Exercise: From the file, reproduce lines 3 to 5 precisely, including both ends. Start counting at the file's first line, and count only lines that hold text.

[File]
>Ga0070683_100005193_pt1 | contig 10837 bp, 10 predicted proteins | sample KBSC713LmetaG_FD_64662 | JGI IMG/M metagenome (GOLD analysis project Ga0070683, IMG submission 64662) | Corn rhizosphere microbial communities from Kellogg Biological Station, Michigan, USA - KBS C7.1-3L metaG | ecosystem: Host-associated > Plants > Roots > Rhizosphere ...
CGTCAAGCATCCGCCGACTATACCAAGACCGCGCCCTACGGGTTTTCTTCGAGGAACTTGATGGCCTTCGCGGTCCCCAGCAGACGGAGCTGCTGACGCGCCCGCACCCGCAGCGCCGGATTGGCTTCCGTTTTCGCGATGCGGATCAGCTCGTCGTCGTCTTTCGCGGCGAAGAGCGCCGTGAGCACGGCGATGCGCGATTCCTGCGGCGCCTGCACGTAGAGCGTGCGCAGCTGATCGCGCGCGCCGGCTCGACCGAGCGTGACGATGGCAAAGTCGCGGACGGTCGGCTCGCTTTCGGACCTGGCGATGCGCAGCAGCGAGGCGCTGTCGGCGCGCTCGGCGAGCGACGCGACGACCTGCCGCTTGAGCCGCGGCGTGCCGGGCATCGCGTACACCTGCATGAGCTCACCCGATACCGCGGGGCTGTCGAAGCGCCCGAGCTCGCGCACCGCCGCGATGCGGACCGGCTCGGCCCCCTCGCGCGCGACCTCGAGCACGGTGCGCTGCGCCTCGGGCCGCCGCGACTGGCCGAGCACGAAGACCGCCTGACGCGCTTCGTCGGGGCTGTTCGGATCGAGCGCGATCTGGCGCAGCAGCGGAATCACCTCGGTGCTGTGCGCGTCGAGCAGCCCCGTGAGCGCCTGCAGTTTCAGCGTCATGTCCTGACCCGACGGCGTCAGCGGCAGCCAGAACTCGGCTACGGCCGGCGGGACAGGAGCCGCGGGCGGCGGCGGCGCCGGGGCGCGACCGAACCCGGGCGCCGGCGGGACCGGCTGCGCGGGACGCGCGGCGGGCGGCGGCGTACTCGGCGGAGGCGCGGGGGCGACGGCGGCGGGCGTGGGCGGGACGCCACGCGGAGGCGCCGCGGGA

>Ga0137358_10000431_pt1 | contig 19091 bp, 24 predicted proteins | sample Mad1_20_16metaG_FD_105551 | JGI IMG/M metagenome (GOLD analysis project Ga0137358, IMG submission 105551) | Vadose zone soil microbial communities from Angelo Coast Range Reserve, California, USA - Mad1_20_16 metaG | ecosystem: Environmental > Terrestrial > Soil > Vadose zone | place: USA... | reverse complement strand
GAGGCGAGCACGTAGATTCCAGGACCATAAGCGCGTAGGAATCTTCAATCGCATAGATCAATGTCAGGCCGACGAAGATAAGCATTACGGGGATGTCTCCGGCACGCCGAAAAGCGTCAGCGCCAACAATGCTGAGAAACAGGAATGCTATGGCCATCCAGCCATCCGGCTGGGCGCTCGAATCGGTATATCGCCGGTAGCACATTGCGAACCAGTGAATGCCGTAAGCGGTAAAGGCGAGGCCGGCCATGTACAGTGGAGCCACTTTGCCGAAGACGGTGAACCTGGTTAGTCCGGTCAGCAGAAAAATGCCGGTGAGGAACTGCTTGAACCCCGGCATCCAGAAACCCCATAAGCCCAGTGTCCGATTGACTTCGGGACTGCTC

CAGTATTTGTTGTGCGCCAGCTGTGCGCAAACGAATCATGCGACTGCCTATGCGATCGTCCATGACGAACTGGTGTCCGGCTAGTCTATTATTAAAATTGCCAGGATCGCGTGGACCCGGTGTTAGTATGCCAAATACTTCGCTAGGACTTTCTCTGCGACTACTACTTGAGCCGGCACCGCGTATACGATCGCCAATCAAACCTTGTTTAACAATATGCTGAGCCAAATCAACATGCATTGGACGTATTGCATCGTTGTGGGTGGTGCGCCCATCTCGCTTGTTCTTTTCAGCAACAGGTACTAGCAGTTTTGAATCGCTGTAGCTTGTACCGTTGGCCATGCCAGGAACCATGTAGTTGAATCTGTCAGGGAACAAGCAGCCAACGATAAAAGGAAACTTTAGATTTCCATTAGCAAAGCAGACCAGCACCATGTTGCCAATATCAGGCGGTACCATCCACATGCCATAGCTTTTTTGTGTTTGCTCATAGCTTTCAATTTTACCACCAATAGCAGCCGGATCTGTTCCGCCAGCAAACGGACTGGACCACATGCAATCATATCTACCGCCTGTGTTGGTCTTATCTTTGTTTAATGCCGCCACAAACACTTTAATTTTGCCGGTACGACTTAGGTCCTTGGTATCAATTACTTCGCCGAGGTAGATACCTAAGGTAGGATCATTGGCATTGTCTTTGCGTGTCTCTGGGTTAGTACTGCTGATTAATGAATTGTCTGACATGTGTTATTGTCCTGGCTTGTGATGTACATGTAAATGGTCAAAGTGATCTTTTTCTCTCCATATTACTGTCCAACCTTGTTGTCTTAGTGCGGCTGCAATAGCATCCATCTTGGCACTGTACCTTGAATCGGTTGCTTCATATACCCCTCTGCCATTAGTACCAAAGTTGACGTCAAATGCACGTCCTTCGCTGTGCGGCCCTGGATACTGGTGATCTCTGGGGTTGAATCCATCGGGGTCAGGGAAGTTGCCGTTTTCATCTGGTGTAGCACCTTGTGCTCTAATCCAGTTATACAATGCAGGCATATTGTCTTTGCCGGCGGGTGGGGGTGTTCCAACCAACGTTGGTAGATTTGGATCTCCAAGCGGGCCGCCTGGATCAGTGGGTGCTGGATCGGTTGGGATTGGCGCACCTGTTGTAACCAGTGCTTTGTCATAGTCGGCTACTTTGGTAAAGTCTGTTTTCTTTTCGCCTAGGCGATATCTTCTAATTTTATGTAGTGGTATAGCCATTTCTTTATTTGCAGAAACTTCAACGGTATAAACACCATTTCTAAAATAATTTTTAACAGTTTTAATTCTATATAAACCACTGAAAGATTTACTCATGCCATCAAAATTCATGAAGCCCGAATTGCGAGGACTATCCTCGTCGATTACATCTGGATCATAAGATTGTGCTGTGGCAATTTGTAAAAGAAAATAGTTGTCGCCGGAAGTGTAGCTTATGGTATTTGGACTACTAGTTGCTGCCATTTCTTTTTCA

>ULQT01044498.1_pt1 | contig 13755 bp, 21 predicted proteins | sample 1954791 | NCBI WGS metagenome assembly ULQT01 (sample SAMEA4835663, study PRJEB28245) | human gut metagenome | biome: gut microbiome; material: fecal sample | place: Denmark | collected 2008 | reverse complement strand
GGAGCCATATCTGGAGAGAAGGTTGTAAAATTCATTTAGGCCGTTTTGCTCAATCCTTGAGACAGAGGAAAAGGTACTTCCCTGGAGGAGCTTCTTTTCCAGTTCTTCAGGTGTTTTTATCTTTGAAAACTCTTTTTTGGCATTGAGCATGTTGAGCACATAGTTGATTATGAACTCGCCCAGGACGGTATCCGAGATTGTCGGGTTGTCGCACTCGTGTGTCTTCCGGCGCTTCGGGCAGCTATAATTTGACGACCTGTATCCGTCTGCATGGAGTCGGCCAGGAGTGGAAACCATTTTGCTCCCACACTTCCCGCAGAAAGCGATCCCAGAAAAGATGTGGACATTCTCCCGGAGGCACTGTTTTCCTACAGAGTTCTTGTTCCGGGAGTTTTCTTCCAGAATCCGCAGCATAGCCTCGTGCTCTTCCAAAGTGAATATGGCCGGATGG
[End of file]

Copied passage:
>Ga0137358_10000431_pt1 | contig 19091 bp, 24 predicted proteins | sample Mad1_20_16metaG_FD_105551 | JGI IMG/M metagenome (GOLD analysis project Ga0137358, IMG submission 105551) | Vadose zone soil microbial communities from Angelo Coast Range Reserve, California, USA - Mad1_20_16 metaG | ecosystem: Environmental > Terrestrial > Soil > Vadose zone | place: USA... | reverse complement strand
GAGGCGAGCACGTAGATTCCAGGACCATAAGCGCGTAGGAATCTTCAATCGCATAGATCAATGTCAGGCCGACGAAGATAAGCATTACGGGGATGTCTCCGGCACGCCGAAAAGCGTCAGCGCCAACAATGCTGAGAAACAGGAATGCTATGGCCATCCAGCCATCCGGCTGGGCGCTCGAATCGGTATATCGCCGGTAGCACATTGCGAACCAGTGAATGCCGTAAGCGGTAAAGGCGAGGCCGGCCATGTACAGTGGAGCCACTTTGCCGAAGACGGTGAACCTGGTTAGTCCGGTCAGCAGAAAAATGCCGGTGAGGAACTGCTTGAACCCCGGCATCCAGAAACCCCATAAGCCCAGTGTCCGATTGACTTCGGGACTGCTC

CAGTATTTGTTGTGCGCCAGCTGTGCGCAAACGAATCATGCGACTGCCTATGCGATCGTCCATGACGAACTGGTGTCCGGCTAGTCTATTATTAAAATTGCCAGGATCGCGTGGACCCGGTGTTAGTATGCCAAATACTTCGCTAGGACTTTCTCTGCGACTACTACTTGAGCCGGCACCGCGTATACGATCGCCAATCAAACCTTGTTTAACAATATGCTGAGCCAAATCAACATGCATTGGACGTATTGCATCGTTGTGGGTGGTGCGCCCATCTCGCTTGTTCTTTTCAGCAACAGGTACTAGCAGTTTTGAATCGCTGTAGCTTGTACCGTTGGCCATGCCAGGAACCATGTAGTTGAATCTGTCAGGGAACAAGCAGCCAACGATAAAAGGAAACTTTAGATTTCCATTAGCAAAGCAGACCAGCACCATGTTGCCAATATCAGGCGGTACCATCCACATGCCATAGCTTTTTTGTGTTTGCTCATAGCTTTCAATTTTACCACCAATAGCAGCCGGATCTGTTCCGCCAGCAAACGGACTGGACCACATGCAATCATATCTACCGCCTGTGTTGGTCTTATCTTTGTTTAATGCCGCCACAAACACTTTAATTTTGCCGGTACGACTTAGGTCCTTGGTATCAATTACTTCGCCGAGGTAGATACCTAAGGTAGGATCATTGGCATTGTCTTTGCGTGTCTCTGGGTTAGTACTGCTGATTAATGAATTGTCTGACATGTGTTATTGTCCTGGCTTGTGATGTACATGTAAATGGTCAAAGTGATCTTTTTCTCTCCATATTACTGTCCAACCTTGTTGTCTTAGTGCGGCTGCAATAGCATCCATCTTGGCACTGTACCTTGAATCGGTTGCTTCATATACCCCTCTGCCATTAGTACCAAAGTTGACGTCAAATGCACGTCCTTCGCTGTGCGGCCCTGGATACTGGTGATCTCTGGGGTTGAATCCATCGGGGTCAGGGAAGTTGCCGTTTTCATCTGGTGTAGCACCTTGTGCTCTAATCCAGTTATACAATGCAGGCATATTGTCTTTGCCGGCGGGTGGGGGTGTTCCAACCAACGTTGGTAGATTTGGATCTCCAAGCGGGCCGCCTGGATCAGTGGGTGCTGGATCGGTTGGGATTGGCGCACCTGTTGTAACCAGTGCTTTGTCATAGTCGGCTACTTTGGTAAAGTCTGTTTTCTTTTCGCCTAGGCGATATCTTCTAATTTTATGTAGTGGTATAGCCATTTCTTTATTTGCAGAAACTTCAACGGTATAAACACCATTTCTAAAATAATTTTTAACAGTTTTAATTCTATATAAACCACTGAAAGATTTACTCATGCCATCAAAATTCATGAAGCCCGAATTGCGAGGACTATCCTCGTCGATTACATCTGGATCATAAGATTGTGCTGTGGCAATTTGTAAAAGAAAATAGTTGTCGCCGGAAGTGTAGCTTATGGTATTTGGACTACTAGTTGCTGCCATTTCTTTTTCA